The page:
Once kids come along it won't be long before your home begins to feel cramped. You will long for somewhere out of the way to store baby and toddler detritus, and as the kids grow older, an extra room can be a place for them to play computer games and do homework. One answer to the perennial problem of space (or lack thereof) is to move to a larger property, but this is an expensive solution and there is no guarantee you will find a larger house within your budget. You may also be reluctant to move when your current home is near the kids' school and other important amenities. Extending the downstairs is one way of adding extra living space, but should you go for a conservatory or splash out on a full-blown extension?
There is a cost difference between a conservatory and an extension. Generally speaking, a conservatory will be the cheaper option although this does depend on what specification you go for. However, conservatories are more expensive than they used to be because they now have to be better insulated, so if you go for a top quality installation, you could end up paying more than you would for a small single storey extension with a window and door.
Extensions are built to last, so as long as the builder does a good job, it should last as long as the rest of the house. Conservatories are different. Most of them start to look a bit scruffy after a few years and after 20 years you will probably need a new one.
The biggest disadvantage of conservatories is that they are too hot in the summer and too cold in the winter, even with blinds fitted. It is possible to enjoy use of a conservatory all year round, but you need to install an effective form of heating and avoid building it in a south facing location. Underfloor heating and Adige vertical radiators will help, as will a wood burner, but you will almost certainly get more use out of a brick built extension.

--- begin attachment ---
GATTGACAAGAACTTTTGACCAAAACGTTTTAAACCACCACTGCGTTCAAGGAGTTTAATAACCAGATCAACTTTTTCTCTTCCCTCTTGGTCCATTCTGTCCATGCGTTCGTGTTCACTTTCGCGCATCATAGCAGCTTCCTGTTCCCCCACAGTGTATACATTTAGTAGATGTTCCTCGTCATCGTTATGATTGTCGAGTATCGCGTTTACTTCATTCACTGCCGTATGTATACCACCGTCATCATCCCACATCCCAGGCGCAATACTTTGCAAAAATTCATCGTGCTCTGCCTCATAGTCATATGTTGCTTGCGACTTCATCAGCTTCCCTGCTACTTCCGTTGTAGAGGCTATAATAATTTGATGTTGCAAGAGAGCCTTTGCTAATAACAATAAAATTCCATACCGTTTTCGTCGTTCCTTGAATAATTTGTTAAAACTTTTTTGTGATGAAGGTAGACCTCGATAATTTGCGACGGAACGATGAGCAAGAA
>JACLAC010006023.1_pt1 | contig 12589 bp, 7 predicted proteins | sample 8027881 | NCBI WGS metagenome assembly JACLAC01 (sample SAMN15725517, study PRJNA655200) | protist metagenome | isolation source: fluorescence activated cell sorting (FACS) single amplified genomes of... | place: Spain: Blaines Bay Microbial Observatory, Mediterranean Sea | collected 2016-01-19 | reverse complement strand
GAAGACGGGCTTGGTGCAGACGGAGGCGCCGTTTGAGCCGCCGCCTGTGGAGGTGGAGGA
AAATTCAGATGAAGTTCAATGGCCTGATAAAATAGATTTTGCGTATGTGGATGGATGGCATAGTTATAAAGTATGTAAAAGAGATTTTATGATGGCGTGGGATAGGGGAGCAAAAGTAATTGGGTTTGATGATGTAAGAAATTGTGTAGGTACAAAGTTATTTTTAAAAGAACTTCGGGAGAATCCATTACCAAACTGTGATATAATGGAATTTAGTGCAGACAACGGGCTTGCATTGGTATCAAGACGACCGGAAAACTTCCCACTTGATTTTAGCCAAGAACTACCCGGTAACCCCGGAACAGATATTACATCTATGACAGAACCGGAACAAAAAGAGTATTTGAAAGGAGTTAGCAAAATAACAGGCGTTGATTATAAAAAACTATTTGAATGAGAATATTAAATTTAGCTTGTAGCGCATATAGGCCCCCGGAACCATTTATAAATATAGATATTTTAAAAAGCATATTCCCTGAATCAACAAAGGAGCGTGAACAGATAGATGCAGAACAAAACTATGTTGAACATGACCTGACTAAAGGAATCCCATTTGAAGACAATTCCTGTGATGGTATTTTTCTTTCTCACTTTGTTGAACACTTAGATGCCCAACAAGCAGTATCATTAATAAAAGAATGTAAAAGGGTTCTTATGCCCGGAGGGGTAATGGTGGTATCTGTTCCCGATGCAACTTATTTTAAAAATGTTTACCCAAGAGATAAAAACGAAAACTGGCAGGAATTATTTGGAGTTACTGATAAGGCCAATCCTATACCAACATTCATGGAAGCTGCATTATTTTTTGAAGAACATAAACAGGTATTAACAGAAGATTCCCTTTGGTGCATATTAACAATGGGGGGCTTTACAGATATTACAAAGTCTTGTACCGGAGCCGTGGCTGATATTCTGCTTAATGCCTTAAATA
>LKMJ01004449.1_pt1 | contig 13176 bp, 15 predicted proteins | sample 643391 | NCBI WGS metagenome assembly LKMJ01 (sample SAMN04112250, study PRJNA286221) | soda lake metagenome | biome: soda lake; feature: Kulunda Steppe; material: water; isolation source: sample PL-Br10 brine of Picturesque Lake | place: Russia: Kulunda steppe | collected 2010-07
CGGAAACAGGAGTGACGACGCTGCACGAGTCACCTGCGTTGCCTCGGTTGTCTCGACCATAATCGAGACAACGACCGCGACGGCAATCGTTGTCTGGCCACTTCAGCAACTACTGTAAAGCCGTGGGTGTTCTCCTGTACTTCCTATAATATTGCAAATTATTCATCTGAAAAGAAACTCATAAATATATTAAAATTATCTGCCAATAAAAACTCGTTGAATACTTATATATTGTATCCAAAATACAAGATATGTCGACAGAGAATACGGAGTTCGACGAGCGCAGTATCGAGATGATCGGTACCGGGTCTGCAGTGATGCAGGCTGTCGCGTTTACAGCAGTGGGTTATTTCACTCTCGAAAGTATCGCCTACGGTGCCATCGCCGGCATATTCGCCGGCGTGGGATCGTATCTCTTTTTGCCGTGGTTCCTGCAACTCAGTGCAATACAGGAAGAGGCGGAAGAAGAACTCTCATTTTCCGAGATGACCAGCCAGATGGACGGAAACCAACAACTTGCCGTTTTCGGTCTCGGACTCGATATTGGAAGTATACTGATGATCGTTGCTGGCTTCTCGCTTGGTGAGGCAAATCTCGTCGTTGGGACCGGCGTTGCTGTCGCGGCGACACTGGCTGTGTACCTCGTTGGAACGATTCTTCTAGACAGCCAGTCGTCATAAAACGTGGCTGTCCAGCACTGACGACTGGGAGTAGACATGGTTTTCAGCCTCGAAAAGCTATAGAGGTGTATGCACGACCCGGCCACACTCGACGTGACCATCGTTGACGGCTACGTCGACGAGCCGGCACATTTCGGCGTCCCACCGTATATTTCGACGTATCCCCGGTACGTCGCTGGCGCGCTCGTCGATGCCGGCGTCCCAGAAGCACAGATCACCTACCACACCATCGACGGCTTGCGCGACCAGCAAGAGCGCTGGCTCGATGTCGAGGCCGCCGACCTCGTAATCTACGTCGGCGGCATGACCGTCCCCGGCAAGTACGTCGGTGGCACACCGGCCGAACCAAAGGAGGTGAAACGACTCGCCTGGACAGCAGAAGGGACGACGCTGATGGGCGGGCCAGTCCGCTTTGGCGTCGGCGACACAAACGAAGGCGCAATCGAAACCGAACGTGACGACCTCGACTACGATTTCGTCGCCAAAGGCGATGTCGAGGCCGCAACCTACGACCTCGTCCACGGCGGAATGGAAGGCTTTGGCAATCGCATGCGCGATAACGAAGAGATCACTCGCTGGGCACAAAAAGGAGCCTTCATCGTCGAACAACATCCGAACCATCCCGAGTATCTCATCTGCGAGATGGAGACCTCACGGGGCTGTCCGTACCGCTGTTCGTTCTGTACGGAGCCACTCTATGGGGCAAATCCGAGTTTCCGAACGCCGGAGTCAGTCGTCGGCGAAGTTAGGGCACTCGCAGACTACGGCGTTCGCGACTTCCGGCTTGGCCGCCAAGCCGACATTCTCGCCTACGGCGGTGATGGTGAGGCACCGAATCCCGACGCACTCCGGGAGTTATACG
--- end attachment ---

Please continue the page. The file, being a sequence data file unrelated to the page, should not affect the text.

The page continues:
Conservatories and extensions both add value to a home, but how big a price tag will depend on a multitude of factors. A large bespoke conservatory in keeping with the style of the home will be a major selling point, as will a well thought out extension, but if the workmanship is shoddy or the structure has seen better days, you won't gain anything when you come to sell. The same applies if you have sacrificed most of your garden in the process.
One area where a conservatory trumps an extension hands down is light. By their very nature a conservatory allows lots of natural light into the space. You won't have the same effect with an extension because building regulations restrict the number of windows and doors you can have.
Another area where conservatories win is the view. Acres of glass in a conservatory means you can enjoy full panoramic views of your garden, whereas even with French windows or a patio door in an extension, the effect is not the same. Of course if your garden is a weed infested doggy toilet then you probably won't be too concerned about enjoying the vista, in which case an extension could be a better bet.
Ultimately, whether you go for a conservatory or have an extension built will come down to personal preference. There is no right or wrong and if you don't plan on staying in the property for more than five years, you don't need to worry about the structure falling down. But whatever you decide upon, make sure you obtain several quotes and always use a reputable contractor.